Alexa Travels > The Journey > Cycling Portugal > Day 19 – Rain, Rain, Go Away…
Day 19 – Rain, Rain, Go Away…
Starting Point: Monteigas
Ending Point: Mêda
Today’s Distance: 93 km
Total Distance: 1,262 km
Anticipating a rainy day with even heavier rain expected in the afternoon, I wanted to get as early of a start as possible. I left my hotel room around 7:00, and a sleepy-eyed innkeeper came out in her pajamas to see what was going on. We spoke for a bit in Portuguese; she was incredibly kind and wished me well when we finally finished chatting and I made it out the door just before 7:30. The sun was just beginning to rise and my first challenge of the day was making it down the rain-slick cobblestones in the dark. Wet cobblestones are now officially my least favorite thing. As I made my way to the central roundabout that would take me out of the city, I saw a beautiful display highlighting all of the outdoor recreations available in and around Monteigas, inspiring me to return the future.
The rain started almost immediately. Only a couple of kilometers into my day, I simply accepted the fact that today was going to be one of those rainy, soggy cycling days that aren’t as fun but can still be productive. Much like fishing, the worst day cycling is still better than the best day at work. Onwards I pressed, now gloveless since all my gloves seemed to do was soak up the rain like sponges and hold the cold water tightly against my skin.
Even with the light rain, I still was doing my best to appreciate the beauty, both manmade and natural. A beautiful building façade, now solitary and covered in ivy, looked like a portal into the landscape beyond.
Most of the cafés I passed were still closed in the (by Portuguese standards) early morning until I came across an open one about 10 kilometers into my ride. I sat and enjoyed my coffee and pastry while admiring the rain under a circus tent-shaped arbor of grape vines. The rain faded slowly as I drained my coffee and I set out again.
By now the rain was almost completely gone aside from the mist which hung over the mountains and hid in pockets around the valleys. Turning onto another national road, I followed my way through the twists and turns as the road slowly carried me higher into the hills past various small towns and villages. I crossed over a manmade lake, the Albufeira da Barragem do Caldeirão, and followed the tranquil waters north, at one point on almost a dirt road. Soon I reached the dam itself, and my friends had told me about a worthwhile viewpoint a short hike off the road, the Miradouro Mocho Real. After some stone stairs and a little path, I made it to the top and beheld some excellent views down the valley below. My friends were right; the vista was phenomenal.
Back on Shaka, I kept heading north, still gently climbing higher on the side of the hills. Eventually the road leveled out and began descending for about nine kilometres of peaceful coasting. The descent ended in Porto da Carne, and, even though I was planning to go on to the next town, I was famished and soon found myself a place to eat. After asking the small café for their specialty, I received a plate of arroz de mariscos / shellfish and rice. Finishing my lunch quickly, I walked out of the café to discover that the rain had returned with darker clouds threatening more.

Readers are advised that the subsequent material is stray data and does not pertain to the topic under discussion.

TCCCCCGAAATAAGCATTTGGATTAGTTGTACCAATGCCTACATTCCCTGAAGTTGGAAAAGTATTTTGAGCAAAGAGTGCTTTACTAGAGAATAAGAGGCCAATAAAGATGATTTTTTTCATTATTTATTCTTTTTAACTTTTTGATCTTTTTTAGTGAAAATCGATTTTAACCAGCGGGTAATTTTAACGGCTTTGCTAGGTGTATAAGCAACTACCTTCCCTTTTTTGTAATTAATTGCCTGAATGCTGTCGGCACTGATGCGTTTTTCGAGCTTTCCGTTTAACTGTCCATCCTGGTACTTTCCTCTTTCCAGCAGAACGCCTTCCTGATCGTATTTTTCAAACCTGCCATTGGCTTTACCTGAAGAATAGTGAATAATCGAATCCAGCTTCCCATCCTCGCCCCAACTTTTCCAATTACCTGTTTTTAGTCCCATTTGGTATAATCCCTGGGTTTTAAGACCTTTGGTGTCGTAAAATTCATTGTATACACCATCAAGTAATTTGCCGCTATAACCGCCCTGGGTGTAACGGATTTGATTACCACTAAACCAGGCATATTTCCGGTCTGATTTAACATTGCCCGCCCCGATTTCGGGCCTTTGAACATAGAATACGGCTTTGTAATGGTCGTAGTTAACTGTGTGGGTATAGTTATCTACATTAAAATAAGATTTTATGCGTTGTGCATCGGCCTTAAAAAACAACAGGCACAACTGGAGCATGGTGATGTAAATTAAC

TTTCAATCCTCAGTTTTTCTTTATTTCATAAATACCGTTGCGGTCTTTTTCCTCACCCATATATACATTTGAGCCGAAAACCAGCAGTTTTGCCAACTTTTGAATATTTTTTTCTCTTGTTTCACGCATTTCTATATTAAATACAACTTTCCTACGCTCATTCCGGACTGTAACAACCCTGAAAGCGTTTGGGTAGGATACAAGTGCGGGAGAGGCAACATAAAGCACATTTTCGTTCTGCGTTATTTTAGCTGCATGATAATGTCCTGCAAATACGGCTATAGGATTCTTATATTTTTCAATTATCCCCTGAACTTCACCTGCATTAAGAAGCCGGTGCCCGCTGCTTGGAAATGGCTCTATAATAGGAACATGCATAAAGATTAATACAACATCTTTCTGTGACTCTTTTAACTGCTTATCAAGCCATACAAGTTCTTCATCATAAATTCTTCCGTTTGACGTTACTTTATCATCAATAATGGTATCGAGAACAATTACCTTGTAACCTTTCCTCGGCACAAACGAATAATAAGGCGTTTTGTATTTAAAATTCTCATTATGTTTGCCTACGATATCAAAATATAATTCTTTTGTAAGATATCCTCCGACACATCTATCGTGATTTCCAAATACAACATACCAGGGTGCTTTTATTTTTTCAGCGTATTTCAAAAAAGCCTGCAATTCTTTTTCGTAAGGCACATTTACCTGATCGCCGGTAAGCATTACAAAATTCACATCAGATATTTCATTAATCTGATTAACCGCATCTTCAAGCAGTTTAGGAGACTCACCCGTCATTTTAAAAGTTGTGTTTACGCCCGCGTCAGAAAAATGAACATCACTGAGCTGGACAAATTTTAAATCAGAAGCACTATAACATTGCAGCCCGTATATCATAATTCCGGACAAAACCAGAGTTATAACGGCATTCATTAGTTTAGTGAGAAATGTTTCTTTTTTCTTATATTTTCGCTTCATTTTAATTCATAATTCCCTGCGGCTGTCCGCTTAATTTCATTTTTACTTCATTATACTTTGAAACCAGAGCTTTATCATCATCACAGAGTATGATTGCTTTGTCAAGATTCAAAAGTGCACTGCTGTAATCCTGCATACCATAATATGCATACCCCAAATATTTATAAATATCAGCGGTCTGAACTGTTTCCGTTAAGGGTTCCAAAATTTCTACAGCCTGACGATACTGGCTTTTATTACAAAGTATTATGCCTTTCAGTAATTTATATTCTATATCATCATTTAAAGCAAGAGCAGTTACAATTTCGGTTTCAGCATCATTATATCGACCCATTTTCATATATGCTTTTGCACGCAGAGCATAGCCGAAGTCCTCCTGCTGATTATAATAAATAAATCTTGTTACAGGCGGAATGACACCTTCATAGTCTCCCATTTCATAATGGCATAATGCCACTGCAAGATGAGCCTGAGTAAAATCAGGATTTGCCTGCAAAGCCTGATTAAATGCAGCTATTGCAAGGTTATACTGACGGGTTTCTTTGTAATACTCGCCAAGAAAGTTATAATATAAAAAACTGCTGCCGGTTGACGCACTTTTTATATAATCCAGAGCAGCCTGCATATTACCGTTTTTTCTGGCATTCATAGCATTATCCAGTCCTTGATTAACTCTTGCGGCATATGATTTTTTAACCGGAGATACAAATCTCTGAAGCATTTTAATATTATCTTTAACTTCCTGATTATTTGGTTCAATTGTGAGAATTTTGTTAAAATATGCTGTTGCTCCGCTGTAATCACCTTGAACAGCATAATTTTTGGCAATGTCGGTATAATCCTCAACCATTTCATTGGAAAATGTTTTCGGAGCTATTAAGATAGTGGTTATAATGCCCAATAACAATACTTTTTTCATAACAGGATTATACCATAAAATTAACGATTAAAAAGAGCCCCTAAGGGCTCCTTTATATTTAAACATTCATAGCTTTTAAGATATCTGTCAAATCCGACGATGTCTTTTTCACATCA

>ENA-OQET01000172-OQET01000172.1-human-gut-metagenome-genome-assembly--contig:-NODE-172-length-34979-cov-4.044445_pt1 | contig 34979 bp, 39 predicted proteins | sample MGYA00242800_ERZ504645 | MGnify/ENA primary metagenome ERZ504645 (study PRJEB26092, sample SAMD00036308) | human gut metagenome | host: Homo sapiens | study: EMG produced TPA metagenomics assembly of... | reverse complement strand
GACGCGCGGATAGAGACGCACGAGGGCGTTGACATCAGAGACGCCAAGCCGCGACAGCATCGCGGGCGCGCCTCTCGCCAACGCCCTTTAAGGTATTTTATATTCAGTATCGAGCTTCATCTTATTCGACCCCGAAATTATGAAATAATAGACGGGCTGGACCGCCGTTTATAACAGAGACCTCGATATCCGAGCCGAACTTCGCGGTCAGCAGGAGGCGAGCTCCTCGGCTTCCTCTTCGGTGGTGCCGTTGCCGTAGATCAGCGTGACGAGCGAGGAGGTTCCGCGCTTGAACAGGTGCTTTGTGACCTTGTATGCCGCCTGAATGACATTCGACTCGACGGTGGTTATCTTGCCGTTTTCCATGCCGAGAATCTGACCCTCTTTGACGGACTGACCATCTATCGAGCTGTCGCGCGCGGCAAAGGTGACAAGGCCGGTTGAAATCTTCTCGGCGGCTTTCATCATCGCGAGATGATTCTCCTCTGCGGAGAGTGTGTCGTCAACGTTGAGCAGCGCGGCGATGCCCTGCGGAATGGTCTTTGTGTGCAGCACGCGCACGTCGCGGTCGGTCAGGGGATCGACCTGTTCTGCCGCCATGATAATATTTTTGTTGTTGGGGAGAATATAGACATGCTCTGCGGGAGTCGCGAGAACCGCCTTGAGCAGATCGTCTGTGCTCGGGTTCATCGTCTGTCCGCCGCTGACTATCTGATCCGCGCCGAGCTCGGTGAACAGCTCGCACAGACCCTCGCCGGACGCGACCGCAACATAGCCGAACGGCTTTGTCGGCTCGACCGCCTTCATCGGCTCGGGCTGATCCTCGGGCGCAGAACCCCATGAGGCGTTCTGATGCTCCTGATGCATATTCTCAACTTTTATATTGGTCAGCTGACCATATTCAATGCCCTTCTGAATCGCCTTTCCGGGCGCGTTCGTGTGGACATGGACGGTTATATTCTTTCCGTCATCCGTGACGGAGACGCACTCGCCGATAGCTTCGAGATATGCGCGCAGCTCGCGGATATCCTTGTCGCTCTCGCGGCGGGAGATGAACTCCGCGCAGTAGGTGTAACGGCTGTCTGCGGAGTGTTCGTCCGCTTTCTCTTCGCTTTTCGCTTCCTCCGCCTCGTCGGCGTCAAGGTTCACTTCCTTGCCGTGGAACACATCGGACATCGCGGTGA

I was tempted to duck into a café to try and wait out the rain, but deep down I knew that with these dark clouds spanning the whole horizon, this rain was not just passing through. Onwards I went, doing my best to appreciate my surroundings in the wet and cold. Country roads and small villages came and went but at a certain point, I just stopped even trying to take photos in the bad weather; the whole process was just too difficult in those conditions. The name of the game was staying as dry as possible (Spoiler: I lost) and to get to the destination (Spoiler: I won, eventually).
It had started raining when I had approximately 40 km left to go, and it was with about 30 km left that I realized my shoes had completely filled with water. Pulling off to get a warm drink was incredibly tempting but if I stopped cycling, my core temperature would drop immediately and I’d end up even colder. Arguably the worst part of the rain was just the feeling of missing out on all the sights and culture that was speeding by. One town in particular, Marialva, is considered to be both very scenic and historic, similar to Monsanto. I would have loved to have seen it but there was just no way that I was going to voluntarily add distance to my day in the poor weather. I pushed and pushed until I finally arrived at my hotel. The relief I felt was palpable, but so was the embarrassment I felt walking through the hotel lobby in my wet and squeeking shoes, desperately trying not to soak their entire hotel with my wet gear and clothes as I checked into my room.
Heaven was a hot shower and I laid out all my belongings in an attempt to dry everything as much as possible overnight. In all it had been a 93 km day with about 50 km of that in the rain. Heading to my much-deserved bed, I hoped that the weather tomorrow would be more forgiving.